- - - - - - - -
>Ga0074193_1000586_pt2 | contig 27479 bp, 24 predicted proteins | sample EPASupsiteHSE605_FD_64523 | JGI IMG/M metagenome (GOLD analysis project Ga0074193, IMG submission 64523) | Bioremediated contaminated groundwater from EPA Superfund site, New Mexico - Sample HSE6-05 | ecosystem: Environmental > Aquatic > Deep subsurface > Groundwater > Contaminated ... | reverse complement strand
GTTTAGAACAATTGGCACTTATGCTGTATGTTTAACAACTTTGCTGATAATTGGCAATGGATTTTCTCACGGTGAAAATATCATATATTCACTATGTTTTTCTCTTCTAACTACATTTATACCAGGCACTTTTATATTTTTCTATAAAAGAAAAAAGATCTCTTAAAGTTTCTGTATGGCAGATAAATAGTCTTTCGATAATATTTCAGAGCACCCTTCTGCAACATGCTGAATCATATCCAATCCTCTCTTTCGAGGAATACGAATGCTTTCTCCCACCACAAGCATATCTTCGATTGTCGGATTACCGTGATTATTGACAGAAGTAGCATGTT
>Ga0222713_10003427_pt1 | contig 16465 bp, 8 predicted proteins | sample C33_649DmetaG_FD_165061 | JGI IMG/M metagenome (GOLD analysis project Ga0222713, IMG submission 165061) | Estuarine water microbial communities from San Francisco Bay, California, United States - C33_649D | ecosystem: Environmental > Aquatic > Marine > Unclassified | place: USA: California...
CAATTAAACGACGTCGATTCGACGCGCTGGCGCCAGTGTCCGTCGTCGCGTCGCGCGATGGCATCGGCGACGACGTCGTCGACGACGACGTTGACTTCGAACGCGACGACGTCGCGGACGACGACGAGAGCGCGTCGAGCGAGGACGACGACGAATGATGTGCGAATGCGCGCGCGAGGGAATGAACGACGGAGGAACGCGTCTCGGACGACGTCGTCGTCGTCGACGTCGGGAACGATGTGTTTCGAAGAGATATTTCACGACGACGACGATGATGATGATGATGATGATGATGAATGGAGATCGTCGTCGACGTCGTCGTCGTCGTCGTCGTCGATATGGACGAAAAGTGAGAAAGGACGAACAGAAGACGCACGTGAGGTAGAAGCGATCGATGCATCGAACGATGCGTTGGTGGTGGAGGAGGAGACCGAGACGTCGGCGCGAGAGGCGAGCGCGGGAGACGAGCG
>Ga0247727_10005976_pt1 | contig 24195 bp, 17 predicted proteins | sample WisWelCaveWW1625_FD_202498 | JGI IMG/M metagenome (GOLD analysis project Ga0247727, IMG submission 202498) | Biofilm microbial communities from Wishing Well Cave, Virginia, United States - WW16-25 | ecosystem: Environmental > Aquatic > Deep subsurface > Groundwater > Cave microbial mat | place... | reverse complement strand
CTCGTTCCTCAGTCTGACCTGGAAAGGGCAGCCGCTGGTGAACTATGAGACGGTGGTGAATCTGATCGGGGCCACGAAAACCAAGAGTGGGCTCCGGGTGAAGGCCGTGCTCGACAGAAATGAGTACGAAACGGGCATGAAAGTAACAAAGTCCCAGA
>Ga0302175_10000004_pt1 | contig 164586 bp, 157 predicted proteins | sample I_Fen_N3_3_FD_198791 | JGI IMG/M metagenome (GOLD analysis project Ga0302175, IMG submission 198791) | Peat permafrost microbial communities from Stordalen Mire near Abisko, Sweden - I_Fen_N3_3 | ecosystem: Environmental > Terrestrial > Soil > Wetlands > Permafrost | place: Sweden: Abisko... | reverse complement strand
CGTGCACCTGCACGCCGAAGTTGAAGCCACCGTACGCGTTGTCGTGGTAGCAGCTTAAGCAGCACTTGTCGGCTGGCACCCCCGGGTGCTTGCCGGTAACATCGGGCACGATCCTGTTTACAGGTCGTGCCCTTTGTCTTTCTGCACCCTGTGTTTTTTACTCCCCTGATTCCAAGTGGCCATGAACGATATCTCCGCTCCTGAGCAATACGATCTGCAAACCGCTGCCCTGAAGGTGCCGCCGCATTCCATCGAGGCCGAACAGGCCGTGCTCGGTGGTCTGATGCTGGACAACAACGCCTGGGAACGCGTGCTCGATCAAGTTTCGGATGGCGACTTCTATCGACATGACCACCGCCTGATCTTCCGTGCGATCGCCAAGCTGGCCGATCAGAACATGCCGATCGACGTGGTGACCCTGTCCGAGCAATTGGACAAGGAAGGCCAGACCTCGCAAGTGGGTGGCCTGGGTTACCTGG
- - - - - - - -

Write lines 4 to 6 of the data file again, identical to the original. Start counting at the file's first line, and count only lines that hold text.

CAATTAAACGACGTCGATTCGACGCGCTGGCGCCAGTGTCCGTCGTCGCGTCGCGCGATGGCATCGGCGACGACGTCGTCGACGACGACGTTGACTTCGAACGCGACGACGTCGCGGACGACGACGAGAGCGCGTCGAGCGAGGACGACGACGAATGATGTGCGAATGCGCGCGCGAGGGAATGAACGACGGAGGAACGCGTCTCGGACGACGTCGTCGTCGTCGACGTCGGGAACGATGTGTTTCGAAGAGATATTTCACGACGACGACGATGATGATGATGATGATGATGATGAATGGAGATCGTCGTCGACGTCGTCGTCGTCGTCGTCGTCGATATGGACGAAAAGTGAGAAAGGACGAACAGAAGACGCACGTGAGGTAGAAGCGATCGATGCATCGAACGATGCGTTGGTGGTGGAGGAGGAGACCGAGACGTCGGCGCGAGAGGCGAGCGCGGGAGACGAGCG
>Ga0247727_10005976_pt1 | contig 24195 bp, 17 predicted proteins | sample WisWelCaveWW1625_FD_202498 | JGI IMG/M metagenome (GOLD analysis project Ga0247727, IMG submission 202498) | Biofilm microbial communities from Wishing Well Cave, Virginia, United States - WW16-25 | ecosystem: Environmental > Aquatic > Deep subsurface > Groundwater > Cave microbial mat | place... | reverse complement strand
CTCGTTCCTCAGTCTGACCTGGAAAGGGCAGCCGCTGGTGAACTATGAGACGGTGGTGAATCTGATCGGGGCCACGAAAACCAAGAGTGGGCTCCGGGTGAAGGCCGTGCTCGACAGAAATGAGTACGAAACGGGCATGAAAGTAACAAAGTCCCAGA